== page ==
It was late in a long day of work and I wanted to get the weeding done; I started around the silo then went around the barn and to the grape vines. From the grape vines I went to the production garden and started doing the perimeter. Out of the corner of my eye I see my wife running towards the silo. I knew immediately why she was running; I turned to see flames licking out of the top of the silo. When I got closer I could hear popping sounds and then clinks on the tin roof of the barn. The pargeing from inside the silo was heating up and exploding out hitting the roof. I took everything off and went to the barn to get the water pump. I pulled the pump ou,t hooked up the hoses to the water tank and pulled to start the pump engine. Of course, it doesn't start. After three pulls it coughs to life and water starts to come out at the other end. Once the water was flowing I was able to cool the fire down and eventually put the fire out. It took about five hundred gallons of rain water to accomplish that feat but we did get it out.
My wife was standing there eyes wide open, heart pounding and shell shocked. What could I say, I had a torch, the silo caught fire and I was in the area, there was no wiggle room, none. I think we were both in shock at the time so we put the pump and hoses back, I stowed the pump and we called it a day. I look back and see how lucky we were, how things fell into place, the pump worked and we actually had water in the collection tank, Any one of those things not happening and we might have lost the barn. So I still weed with heat but my wife prefers the hoe and hand method best. I can laugh about it, but my wife is to the point were she can grin and shake her head but not quite laugh. On second thought maybe I should stick to just planting.
Posted by Brian
@ 08:42 PM EDT
On a farm large or small you have to be a jack of all trades, it's not like you can call someone in to fix something when it breaks, especially if you can't afford to or have already blown your maintenance budget. So you are left to your own devices and the help from others.
One of the jobs that lacks on our farm is marketing/advertising specialist. We haven't figured out who that is and what all the duties are of the position - add to that sales. Not only do you have to learn about growing vegetables, viruses, bacteria, integrated pest management, management intensive gracing techniques, nutrient management, animal husbandry (which includes first level veterinarian care), soil and water conservation, meteorology, tractor and implement maintenance, carpentry, electrical, plumbing - ahh the list is just to long to complete. Suffice it to say farmers have always been jacks of all trades and I can't do half that stuff.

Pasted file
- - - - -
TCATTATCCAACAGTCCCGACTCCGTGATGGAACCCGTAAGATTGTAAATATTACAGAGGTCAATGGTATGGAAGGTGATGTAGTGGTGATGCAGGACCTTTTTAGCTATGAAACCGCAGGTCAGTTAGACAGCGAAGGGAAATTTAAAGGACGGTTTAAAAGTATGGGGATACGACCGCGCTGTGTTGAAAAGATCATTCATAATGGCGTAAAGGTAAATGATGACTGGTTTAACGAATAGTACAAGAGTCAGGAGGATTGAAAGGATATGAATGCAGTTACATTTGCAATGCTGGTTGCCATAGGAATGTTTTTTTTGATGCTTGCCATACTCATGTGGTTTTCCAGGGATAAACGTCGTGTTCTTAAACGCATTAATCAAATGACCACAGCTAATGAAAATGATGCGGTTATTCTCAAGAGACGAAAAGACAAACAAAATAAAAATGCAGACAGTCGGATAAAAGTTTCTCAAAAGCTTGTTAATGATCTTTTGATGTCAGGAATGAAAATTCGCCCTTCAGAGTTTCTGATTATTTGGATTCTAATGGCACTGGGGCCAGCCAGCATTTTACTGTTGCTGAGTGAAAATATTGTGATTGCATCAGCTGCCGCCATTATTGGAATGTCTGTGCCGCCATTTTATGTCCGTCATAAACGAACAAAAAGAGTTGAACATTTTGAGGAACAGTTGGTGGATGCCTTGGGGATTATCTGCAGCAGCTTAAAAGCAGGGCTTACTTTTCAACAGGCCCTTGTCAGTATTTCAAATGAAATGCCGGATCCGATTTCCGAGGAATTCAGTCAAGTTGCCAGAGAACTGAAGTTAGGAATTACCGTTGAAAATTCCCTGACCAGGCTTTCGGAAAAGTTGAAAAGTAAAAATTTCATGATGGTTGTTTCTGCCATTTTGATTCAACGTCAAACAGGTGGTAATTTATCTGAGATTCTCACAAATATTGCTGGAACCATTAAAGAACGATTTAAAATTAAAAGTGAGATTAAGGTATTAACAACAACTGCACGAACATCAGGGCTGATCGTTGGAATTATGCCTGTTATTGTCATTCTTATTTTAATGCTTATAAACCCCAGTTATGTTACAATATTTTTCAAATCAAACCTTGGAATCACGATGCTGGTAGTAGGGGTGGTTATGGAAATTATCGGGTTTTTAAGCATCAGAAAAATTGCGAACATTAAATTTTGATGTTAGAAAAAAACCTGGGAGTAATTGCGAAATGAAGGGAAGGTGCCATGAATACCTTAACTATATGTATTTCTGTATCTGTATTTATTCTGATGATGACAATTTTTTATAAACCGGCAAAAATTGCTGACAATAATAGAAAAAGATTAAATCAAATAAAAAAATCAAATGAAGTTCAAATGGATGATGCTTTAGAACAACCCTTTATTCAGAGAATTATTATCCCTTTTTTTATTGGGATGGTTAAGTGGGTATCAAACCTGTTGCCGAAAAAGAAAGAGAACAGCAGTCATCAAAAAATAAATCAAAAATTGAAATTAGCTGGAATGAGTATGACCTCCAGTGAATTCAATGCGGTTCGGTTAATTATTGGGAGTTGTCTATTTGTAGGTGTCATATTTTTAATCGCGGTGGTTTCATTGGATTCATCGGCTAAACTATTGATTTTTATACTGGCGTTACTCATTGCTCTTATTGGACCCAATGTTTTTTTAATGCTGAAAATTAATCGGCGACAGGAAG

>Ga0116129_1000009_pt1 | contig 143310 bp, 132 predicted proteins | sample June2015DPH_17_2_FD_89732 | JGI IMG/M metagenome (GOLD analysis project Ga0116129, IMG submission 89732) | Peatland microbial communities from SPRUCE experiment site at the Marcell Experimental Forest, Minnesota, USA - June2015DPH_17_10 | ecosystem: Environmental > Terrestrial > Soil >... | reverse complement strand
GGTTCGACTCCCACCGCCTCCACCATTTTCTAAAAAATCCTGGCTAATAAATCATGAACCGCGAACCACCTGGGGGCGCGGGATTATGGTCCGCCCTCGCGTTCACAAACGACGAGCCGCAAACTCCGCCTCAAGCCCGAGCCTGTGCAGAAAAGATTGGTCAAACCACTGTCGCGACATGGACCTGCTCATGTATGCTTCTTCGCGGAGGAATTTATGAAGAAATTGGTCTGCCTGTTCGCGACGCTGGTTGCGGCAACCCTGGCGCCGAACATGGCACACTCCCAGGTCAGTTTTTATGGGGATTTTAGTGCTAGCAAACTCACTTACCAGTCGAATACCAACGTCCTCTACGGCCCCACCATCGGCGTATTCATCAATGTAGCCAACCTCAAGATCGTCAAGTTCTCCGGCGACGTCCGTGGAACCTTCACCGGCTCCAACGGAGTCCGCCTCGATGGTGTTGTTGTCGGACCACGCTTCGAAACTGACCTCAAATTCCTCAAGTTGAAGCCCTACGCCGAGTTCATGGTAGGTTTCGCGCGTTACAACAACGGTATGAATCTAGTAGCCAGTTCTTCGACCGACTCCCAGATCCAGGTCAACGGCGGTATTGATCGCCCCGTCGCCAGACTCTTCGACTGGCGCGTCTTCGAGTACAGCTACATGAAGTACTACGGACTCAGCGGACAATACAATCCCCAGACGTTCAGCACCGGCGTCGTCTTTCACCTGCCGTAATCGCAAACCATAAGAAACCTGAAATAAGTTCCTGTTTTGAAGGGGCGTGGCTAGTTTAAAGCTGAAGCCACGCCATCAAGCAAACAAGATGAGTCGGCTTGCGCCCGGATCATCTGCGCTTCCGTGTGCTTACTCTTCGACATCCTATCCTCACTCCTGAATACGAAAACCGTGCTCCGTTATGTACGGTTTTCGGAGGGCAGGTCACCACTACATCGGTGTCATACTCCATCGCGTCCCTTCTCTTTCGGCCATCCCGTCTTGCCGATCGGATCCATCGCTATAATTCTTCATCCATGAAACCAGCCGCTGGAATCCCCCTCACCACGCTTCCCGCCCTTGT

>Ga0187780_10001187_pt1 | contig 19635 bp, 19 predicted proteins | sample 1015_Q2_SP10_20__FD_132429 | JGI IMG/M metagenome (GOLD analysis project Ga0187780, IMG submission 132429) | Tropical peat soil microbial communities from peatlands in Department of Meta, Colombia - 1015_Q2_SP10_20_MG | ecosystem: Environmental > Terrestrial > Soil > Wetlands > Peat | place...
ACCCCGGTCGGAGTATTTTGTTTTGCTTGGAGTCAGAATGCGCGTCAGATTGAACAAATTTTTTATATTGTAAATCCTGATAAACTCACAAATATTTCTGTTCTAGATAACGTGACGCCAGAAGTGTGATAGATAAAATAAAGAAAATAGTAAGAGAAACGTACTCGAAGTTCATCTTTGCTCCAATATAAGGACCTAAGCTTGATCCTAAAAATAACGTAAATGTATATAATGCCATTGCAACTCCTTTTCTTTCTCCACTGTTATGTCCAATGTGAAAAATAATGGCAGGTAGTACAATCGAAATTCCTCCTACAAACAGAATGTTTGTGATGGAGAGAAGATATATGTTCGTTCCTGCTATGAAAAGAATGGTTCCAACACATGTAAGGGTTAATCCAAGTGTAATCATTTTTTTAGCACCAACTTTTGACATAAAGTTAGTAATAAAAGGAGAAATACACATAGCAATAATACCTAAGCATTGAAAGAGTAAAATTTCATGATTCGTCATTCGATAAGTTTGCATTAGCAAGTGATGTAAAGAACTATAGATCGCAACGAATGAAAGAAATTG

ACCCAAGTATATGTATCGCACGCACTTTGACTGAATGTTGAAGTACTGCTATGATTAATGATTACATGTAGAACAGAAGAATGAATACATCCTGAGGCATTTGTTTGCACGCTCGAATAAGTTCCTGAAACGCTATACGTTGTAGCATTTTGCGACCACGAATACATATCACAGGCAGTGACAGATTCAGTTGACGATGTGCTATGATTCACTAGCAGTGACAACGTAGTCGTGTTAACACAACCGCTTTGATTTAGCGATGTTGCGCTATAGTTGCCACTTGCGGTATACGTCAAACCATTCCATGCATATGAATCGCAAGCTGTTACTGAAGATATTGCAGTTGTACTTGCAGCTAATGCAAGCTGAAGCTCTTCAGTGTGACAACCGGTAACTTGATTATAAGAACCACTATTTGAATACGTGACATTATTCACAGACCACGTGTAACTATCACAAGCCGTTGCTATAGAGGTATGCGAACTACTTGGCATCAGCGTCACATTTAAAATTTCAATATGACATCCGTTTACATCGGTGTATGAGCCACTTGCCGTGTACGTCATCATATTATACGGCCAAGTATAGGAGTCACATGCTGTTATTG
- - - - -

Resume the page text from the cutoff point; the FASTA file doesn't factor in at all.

But today's vegetable farmer has it much harder than our predecessors when it comes to sales and marketing, by the mere fact that there were fewer choices for the consumer back then. Today, the list of food retailers and purveyors are as long as the list of responsibilities a farmer has and they are backed by slick marketing campaigns, sales forces and multi-media influence. What we have at our disposal is freshness, taste, integrity and the internet. Our forefathers might have had ready markets but we have access to the world. It doesn't do us any good because we don't ship our food and we don't drive our food more than ten miles from our farm, but it does give us a chance to potentially reach more people and explain who we are and what we have for sale.
Because we are so small and in order to save us money ,we do not harvest vegetables until they are ordered. This cuts down on waste(if we cut 20 heads of broccoli and only sell 10, we lose or must stop working to blanch and freeze the balance). It also shows the customer that they are getting the freshest vegetables possible. Same with our eggs. They are usually less than seven days old because of demand; I can tell some people the only way to get fresher eggs is to catch them as they come out.
We are proud of what we've accomplished so far and we look forward to each new season knowing that we are doing something that very few people choose to do and it does have a positive impact on the environment and on people’s health. It's humbling when someone tells you how good a vegetable tastes or how good the eggs and bread taste. When they keep coming back year after year you find out what all the hard work and sacrifice went towards. We are just about to begin feeding a second generation of customers; one of our regulars has had a baby. It makes us beam to know some of the first local vegetables this child will eat will be from our gardens and that is way cooler than anything we ever thought would come from our endeavor.